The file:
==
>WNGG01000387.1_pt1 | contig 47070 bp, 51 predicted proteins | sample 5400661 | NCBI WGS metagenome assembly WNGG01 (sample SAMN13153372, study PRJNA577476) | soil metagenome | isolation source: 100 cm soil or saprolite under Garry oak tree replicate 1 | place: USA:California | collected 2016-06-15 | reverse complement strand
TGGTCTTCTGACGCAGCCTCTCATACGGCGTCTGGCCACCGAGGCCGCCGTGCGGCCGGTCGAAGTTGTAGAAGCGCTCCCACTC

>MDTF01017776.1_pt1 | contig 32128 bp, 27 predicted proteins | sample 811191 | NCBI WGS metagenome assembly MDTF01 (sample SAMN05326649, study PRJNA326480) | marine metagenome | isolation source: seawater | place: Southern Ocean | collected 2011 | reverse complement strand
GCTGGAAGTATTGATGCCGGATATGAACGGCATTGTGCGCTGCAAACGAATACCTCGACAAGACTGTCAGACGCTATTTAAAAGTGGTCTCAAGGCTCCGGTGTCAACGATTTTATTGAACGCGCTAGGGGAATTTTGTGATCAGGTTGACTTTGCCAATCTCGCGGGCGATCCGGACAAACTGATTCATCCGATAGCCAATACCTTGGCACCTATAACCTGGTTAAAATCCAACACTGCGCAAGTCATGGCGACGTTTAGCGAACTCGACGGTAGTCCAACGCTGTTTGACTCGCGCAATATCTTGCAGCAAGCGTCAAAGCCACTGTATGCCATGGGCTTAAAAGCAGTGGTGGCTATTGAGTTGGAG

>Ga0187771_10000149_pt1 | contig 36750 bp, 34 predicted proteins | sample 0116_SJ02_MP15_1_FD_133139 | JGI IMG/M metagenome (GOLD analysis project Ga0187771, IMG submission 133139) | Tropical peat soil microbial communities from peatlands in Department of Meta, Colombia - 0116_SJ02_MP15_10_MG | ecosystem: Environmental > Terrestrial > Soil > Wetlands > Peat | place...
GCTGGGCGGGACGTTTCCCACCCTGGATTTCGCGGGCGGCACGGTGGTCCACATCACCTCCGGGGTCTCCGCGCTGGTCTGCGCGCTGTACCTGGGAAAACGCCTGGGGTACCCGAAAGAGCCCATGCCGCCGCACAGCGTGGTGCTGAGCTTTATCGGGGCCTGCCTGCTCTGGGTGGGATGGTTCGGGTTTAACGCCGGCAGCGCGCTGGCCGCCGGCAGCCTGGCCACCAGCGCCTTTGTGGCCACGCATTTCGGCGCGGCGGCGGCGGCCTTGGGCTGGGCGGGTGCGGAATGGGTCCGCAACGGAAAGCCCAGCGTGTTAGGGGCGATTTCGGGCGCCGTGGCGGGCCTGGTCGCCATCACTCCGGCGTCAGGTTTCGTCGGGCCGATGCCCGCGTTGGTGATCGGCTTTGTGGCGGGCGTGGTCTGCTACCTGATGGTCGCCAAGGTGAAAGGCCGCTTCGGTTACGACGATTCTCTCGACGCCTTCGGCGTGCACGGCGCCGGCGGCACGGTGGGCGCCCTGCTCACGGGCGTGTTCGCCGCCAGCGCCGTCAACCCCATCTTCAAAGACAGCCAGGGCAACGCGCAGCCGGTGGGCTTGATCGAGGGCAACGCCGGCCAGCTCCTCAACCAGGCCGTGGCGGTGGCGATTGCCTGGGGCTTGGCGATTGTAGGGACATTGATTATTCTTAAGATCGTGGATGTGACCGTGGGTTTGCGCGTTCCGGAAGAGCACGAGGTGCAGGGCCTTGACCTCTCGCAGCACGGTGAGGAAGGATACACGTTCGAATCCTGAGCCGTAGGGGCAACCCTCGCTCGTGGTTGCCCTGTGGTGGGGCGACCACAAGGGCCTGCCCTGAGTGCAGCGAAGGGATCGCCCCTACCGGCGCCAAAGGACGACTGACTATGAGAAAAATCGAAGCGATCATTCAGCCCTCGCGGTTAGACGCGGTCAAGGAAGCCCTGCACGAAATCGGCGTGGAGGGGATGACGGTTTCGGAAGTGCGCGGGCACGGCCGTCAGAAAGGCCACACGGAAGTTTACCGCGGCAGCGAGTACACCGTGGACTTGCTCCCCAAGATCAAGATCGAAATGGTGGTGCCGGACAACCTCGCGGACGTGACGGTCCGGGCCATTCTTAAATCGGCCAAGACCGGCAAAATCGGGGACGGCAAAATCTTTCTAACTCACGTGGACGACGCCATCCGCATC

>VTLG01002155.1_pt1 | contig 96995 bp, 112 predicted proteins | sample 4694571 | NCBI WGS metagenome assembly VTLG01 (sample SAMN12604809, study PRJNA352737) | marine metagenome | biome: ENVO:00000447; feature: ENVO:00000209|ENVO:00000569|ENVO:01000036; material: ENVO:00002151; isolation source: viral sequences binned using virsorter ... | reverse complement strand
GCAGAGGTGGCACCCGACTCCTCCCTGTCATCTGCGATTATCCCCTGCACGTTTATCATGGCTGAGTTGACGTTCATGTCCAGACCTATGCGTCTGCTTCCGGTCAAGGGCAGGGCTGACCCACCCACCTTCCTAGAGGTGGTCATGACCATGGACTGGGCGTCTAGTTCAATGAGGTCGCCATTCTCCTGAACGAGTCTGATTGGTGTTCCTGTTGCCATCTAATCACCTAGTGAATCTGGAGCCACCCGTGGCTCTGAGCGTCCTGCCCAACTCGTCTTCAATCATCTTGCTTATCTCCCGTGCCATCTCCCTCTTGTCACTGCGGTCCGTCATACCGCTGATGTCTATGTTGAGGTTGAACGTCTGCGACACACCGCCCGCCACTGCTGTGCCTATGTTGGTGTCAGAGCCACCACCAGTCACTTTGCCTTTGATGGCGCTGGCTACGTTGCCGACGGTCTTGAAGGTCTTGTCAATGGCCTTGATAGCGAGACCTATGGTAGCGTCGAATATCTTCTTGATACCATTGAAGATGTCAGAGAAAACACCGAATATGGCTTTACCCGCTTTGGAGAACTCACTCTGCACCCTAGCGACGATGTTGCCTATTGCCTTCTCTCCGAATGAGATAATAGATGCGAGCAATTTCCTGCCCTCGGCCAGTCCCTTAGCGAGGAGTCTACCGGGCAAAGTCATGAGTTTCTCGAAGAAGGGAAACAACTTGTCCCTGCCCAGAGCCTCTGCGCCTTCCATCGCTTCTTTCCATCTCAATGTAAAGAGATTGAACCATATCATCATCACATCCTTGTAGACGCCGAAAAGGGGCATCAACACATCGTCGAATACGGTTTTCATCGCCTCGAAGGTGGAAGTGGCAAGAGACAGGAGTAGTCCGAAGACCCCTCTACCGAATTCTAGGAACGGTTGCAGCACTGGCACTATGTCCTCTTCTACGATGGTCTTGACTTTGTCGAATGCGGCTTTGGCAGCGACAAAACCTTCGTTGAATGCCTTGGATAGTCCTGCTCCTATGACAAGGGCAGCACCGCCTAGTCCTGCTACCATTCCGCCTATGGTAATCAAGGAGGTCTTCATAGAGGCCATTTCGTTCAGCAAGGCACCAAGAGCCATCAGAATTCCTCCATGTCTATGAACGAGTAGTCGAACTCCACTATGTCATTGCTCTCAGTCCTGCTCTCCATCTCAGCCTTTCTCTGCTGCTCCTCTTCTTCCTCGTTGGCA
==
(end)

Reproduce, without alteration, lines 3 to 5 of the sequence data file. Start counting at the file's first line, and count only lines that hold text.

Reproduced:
>MDTF01017776.1_pt1 | contig 32128 bp, 27 predicted proteins | sample 811191 | NCBI WGS metagenome assembly MDTF01 (sample SAMN05326649, study PRJNA326480) | marine metagenome | isolation source: seawater | place: Southern Ocean | collected 2011 | reverse complement strand
GCTGGAAGTATTGATGCCGGATATGAACGGCATTGTGCGCTGCAAACGAATACCTCGACAAGACTGTCAGACGCTATTTAAAAGTGGTCTCAAGGCTCCGGTGTCAACGATTTTATTGAACGCGCTAGGGGAATTTTGTGATCAGGTTGACTTTGCCAATCTCGCGGGCGATCCGGACAAACTGATTCATCCGATAGCCAATACCTTGGCACCTATAACCTGGTTAAAATCCAACACTGCGCAAGTCATGGCGACGTTTAGCGAACTCGACGGTAGTCCAACGCTGTTTGACTCGCGCAATATCTTGCAGCAAGCGTCAAAGCCACTGTATGCCATGGGCTTAAAAGCAGTGGTGGCTATTGAGTTGGAG

>Ga0187771_10000149_pt1 | contig 36750 bp, 34 predicted proteins | sample 0116_SJ02_MP15_1_FD_133139 | JGI IMG/M metagenome (GOLD analysis project Ga0187771, IMG submission 133139) | Tropical peat soil microbial communities from peatlands in Department of Meta, Colombia - 0116_SJ02_MP15_10_MG | ecosystem: Environmental > Terrestrial > Soil > Wetlands > Peat | place...